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He should calmly recognize that suffering has its allotted function to perform in the divine plan, that other people have their lessons to learn through it when they will learn in no other way, and that the spectacle of its operation should, in such cases, be met with intelligent understanding rather than with neurotic sentimentality. He should face the fact that many people will not learn from reason, intuition, or teaching and that no one can really liberate them from their sufferings except themselves. Every other kind of liberation is a false one. Others may effect it today only to see the same condition return tomorrow. He should not, in certain situations calling for hard decision, for instance, show unjustifiable weakness under the belief that he is showing forbearance, nor submit to antisocial egotism under the thought that he is practising love, nor abandon his highest duties for the sake of making a false and superficial peace with interfering ignorance, nor passibly accept a flagrant wrong because God's will must always be borne.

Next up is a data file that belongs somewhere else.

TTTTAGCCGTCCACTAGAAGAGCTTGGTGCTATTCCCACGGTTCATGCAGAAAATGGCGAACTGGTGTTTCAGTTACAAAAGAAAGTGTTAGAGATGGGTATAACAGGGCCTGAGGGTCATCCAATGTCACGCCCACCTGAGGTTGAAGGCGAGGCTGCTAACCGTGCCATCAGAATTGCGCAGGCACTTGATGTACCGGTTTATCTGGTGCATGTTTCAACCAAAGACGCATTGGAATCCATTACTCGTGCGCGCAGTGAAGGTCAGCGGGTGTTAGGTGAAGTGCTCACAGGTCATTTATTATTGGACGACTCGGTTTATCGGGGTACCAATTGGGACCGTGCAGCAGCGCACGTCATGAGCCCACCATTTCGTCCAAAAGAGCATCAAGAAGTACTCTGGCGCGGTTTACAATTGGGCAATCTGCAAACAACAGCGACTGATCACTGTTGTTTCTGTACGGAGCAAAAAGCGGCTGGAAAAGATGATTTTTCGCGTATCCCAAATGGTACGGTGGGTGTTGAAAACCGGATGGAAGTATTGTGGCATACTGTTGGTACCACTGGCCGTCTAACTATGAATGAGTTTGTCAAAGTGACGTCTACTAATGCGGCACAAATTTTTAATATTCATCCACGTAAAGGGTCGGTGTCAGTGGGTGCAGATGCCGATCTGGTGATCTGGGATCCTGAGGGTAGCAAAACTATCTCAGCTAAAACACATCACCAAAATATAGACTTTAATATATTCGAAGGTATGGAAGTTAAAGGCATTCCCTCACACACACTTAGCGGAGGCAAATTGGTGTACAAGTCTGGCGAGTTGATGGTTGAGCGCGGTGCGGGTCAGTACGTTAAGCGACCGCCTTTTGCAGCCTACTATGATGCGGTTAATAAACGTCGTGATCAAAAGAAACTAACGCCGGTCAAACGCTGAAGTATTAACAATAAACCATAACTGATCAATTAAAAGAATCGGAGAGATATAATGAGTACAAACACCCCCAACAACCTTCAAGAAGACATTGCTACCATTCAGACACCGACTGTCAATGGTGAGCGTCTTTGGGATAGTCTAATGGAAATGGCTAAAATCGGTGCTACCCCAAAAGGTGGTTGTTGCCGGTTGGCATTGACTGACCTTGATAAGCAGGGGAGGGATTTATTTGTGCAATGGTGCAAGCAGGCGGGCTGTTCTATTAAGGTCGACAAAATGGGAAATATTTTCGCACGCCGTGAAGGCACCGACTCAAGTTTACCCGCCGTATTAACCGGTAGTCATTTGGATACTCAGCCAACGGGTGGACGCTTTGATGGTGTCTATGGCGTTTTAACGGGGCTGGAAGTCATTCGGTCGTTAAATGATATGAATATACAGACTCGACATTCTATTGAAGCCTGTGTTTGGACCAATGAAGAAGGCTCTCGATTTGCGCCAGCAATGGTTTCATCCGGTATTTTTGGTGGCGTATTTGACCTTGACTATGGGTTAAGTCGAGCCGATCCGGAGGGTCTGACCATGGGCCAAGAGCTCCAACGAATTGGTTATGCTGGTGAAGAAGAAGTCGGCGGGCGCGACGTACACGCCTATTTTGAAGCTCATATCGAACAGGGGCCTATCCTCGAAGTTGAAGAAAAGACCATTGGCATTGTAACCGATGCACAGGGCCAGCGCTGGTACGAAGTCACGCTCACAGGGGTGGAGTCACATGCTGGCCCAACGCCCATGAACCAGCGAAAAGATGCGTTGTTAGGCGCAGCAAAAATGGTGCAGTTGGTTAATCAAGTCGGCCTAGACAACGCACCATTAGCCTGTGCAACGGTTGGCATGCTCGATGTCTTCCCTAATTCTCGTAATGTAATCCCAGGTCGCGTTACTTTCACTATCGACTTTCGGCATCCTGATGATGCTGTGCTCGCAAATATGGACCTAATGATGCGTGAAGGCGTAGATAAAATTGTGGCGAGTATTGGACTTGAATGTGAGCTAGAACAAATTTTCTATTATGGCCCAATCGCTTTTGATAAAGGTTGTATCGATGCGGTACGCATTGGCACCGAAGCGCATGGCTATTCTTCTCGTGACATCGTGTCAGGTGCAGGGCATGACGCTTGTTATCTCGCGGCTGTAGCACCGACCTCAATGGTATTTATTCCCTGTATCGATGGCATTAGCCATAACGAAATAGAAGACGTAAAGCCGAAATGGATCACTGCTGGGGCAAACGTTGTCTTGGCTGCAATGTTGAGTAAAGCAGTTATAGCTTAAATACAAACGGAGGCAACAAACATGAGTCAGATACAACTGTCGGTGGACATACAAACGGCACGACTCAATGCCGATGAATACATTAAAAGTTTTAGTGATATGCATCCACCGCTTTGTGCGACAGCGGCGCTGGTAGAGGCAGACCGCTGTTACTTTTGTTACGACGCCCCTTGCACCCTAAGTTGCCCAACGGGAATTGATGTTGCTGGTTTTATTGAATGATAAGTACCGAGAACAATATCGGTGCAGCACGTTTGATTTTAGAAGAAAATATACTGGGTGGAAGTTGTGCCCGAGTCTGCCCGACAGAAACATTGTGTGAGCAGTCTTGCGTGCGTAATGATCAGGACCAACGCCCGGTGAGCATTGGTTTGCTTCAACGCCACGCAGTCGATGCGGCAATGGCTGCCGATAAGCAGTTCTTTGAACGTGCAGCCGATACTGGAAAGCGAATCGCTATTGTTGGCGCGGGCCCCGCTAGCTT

-- Notebooks Category 6: Emotions and Ethics > Chapter 3: Discipline Emotions > # 34

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